Shawnee Boats



News of the Day From Across the Nation - Laredo Morning Times

Florida recount: Election workers were recounting ballots Sunday in Florida’s bitterly close races for the U.S. Senate and governor, ramping up their efforts after the secretary of state ordered a review of the two nationally watched contests. Miami-Dade County election officials began feeding ballots into scanning machines Saturday night. The tedious work in that one South Florida county alone could take days. Multiply that by 67 counties in the nation’s third most populous state, and the scope of the task was beginning to sink in Sunday. In Palm Beach County, the supervisor of elections said she doesn’t believe her department can meet the Thursday deadline. Republican former Rep. Ron DeSantis led Democratic Tallahassee Mayor Andrew Gillum in the governor’s race; Republican Gov. Rick Scott led Democratic incumbent Bill Nelson in the Senate contest. Electrocutions: Two workers were electrocuted and a third injured when industrial equipment at a potash mine in eastern Utah touched a power line. Russell Helquist and Matthew Johnston died Saturday at the Intrepid Potash facility near Moab and a third man, Arthur Secrest, was hospitalized after being found unconscious, the San Juan County Sheriff’s Office said. In a statement, Intrepid said a “corporate crisis management team has contacted the appropriate authorities and the cause of the accident is currently under investigation.” Transgender student: A professor has sued officials at his university in Ohio after receiving a warning for violating its nondiscrimination policy by not addressing a transgender student using the gender term preferred by that student. Nicholas Meriwether filed a federal lawsuit last week against officials at Shawnee State University in Portsmouth. He contends they violated his rights by compelling him to speak in a way that contradicts his religious beliefs as a Christian. Meriwether argued he treated the student like “other biologically male students.” Bush honor: Former President George W. Bush and former first lady Laura Bush are this year’s recipients of the National Constitution Center’s Liberty Medal for their commitment to veterans. Former Vice President Joe Biden presented the award at the Philadelphia History Museum on Sunday, which was Veterans Day. This was the second year Biden has taken part in the Liberty Medal ceremony. Last year, he presented the award to Sen. John McCain, who died this year. Seattle blaze: A large fire that began in a lumberyard warehouse in Seattle engulfed several buildings near the city’s ship canal and caused some power outages. The city’s fire department sent multiple engines as well as fire boats to battle the blaze, which began late Saturday. There were no immediate reports of injuries. In all, the blaze engulfed five buildings, including some belonging to Northwest Millwork and Gascoigne Lumber. The fire was brought under control, and no injuries were reported. Source: www.lmtonline.com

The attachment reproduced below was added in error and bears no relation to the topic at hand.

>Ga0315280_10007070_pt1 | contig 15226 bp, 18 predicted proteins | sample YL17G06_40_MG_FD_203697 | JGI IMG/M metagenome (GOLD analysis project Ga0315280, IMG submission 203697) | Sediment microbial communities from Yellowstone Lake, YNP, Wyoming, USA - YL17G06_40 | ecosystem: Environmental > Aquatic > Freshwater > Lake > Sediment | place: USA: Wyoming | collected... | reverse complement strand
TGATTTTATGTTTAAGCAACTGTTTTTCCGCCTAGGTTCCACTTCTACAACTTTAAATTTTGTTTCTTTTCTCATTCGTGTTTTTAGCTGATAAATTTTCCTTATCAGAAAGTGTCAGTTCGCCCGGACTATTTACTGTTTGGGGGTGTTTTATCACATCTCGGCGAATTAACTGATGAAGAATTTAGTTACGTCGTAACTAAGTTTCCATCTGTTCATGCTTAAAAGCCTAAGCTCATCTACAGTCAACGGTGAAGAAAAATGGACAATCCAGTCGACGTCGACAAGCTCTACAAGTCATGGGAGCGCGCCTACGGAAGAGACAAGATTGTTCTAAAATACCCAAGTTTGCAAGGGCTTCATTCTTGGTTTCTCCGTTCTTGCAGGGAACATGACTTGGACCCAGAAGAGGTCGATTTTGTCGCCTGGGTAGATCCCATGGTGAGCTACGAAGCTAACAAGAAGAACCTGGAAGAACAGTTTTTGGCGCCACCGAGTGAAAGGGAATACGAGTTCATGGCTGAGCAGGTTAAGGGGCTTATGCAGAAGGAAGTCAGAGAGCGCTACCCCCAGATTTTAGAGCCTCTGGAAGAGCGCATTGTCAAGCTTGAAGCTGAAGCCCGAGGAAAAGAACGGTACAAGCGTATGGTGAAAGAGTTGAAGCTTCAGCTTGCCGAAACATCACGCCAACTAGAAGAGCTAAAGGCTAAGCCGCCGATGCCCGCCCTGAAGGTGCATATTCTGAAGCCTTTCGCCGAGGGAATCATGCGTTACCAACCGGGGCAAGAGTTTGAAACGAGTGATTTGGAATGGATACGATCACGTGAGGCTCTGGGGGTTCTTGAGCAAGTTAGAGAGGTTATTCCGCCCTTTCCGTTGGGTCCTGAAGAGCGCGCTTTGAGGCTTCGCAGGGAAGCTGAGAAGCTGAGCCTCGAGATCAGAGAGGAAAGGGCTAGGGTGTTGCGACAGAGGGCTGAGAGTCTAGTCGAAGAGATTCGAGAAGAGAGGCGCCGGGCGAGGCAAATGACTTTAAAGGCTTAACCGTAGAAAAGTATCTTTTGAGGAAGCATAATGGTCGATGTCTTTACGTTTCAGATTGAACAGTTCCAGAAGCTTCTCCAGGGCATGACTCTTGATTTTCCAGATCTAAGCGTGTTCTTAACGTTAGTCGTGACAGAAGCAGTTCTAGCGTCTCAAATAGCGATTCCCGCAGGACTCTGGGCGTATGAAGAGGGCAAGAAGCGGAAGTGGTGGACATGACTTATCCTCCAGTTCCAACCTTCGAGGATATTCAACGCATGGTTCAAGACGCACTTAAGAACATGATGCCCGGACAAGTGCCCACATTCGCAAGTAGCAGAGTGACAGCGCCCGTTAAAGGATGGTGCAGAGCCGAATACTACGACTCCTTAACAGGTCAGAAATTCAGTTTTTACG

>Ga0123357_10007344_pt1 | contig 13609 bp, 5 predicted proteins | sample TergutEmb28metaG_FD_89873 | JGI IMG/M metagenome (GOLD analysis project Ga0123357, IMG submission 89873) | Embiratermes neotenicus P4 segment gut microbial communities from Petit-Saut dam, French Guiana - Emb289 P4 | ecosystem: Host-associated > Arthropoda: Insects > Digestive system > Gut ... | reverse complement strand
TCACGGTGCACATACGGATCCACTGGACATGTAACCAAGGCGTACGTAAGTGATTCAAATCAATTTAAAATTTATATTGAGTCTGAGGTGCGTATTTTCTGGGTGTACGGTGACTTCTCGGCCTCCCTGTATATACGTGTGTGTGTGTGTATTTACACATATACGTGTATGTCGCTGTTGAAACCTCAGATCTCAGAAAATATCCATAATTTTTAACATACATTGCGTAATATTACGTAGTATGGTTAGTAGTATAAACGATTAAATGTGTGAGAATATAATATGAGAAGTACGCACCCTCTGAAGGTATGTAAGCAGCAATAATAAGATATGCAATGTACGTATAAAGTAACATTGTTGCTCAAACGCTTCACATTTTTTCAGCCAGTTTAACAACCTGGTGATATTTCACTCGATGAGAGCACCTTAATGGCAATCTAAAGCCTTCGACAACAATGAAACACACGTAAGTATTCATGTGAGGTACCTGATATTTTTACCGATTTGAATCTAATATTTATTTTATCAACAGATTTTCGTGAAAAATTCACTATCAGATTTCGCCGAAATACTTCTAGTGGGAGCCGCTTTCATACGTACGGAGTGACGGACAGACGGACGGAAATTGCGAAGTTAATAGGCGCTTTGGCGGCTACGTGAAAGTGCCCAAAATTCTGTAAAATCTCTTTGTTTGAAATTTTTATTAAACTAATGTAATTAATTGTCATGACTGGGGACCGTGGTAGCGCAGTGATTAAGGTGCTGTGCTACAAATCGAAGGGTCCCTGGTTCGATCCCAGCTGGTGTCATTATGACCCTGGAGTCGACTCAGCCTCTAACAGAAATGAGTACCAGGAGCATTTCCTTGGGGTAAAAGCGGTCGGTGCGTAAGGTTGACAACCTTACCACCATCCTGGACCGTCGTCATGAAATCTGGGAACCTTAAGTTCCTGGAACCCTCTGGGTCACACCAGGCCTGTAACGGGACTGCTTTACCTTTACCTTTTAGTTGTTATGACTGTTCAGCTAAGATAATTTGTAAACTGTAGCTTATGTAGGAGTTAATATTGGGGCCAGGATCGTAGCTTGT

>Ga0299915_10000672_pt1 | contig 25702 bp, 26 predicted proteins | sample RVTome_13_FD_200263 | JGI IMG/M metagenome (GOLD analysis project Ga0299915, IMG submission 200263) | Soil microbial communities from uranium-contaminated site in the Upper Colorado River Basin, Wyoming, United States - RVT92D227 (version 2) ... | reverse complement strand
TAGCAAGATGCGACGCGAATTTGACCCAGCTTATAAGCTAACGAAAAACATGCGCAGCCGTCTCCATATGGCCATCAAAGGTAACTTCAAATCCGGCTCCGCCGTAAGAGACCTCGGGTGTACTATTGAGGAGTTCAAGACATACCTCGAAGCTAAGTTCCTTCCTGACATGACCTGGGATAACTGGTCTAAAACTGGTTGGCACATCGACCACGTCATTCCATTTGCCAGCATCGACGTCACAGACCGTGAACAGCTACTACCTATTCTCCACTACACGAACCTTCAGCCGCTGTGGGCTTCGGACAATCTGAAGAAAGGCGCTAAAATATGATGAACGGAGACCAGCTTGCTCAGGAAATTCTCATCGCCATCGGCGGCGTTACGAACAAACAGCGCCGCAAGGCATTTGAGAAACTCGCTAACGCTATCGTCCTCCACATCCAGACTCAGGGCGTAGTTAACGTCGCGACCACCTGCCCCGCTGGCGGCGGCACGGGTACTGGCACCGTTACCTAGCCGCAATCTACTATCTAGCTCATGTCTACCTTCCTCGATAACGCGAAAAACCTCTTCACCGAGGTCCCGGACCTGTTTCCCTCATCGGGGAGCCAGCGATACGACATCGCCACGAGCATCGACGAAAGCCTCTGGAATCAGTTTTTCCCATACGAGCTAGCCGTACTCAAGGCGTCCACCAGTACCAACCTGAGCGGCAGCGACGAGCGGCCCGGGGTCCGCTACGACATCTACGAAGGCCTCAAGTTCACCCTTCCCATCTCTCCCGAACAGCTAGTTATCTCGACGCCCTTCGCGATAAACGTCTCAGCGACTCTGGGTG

Veterans Day: Local POW shares Vietnam experience - Shawnee News Star

Tucked away in a cul de sac of Norman, Oklahoma, off State Highway 9, Commander Dan Glenn sits in a chair, hands resting on the arms, and eyes wandering into the distance, finding their way back to Vietnam

Tucked away in a cul de sac of Norman, Oklahoma, off State Highway 9, Commander Dan Glenn sits in a chair, hands resting on the arms, and eyes wandering into the distance, finding their way back to Vietnam.

A Shawnee native, Glenn, 78, served as a pilot for the United States Navy in the 1960s. After receiving his degree in architecture from The University of Oklahoma in 1965, Glenn found his way into the seat of an A-4, floating above the horizon.

On his second combat cruise and his 131st mission, Glenn was shot down over north Vietnam and taken prisoner. After five separate prisons and six years of torture, Glenn and the other prisoners of war were liberated and flown back to the U.S.

“Nobody really heard about Vietnam until...we started getting involved in Vietnam more heavily.”

Glenn grew up in Shawnee and attended Washington Elementary, with the exception of his second grade year when his family moved to Kansas. Glenn attended Shawnee High School and junior high.

In high school, a navy recruiter came to Shawnee — Glenn was impressed. With a lineage of members who served in the military, including World Wars I and II, and a chance at a scholarship from the navy, it wasn’t something he wanted to turn down.

“(The scholarship) was a big help because money was tight for our family,” Glenn’s eldest sister Kay Anderson, 82, said.

Glenn and Anderson are about three years apart and grew up with two other siblings. Anderson said Glenn made good grades in school.

However, growing up, Glenn said he didn’t know too much about Vietnam, or what was known as French Indochina, other than what was taught in elementary school. That changed, though, when Glenn was in flight training in OU’s ROTC program.

“I wanted to fly an A-4 and I preferred to fly on the west coast, which meant that that's what they wanted, that's what they were looking for,” Glenn said. “So (I) always got my first choice in maybe. But I always ask for things they needed me for.”

After flight training, Glenn received his first assignment in 1964 — to go to the replacement air group in Lemoore, California. The replacement group trains pilots in the plane they’re interested in and is about four or five months of additional training, he said.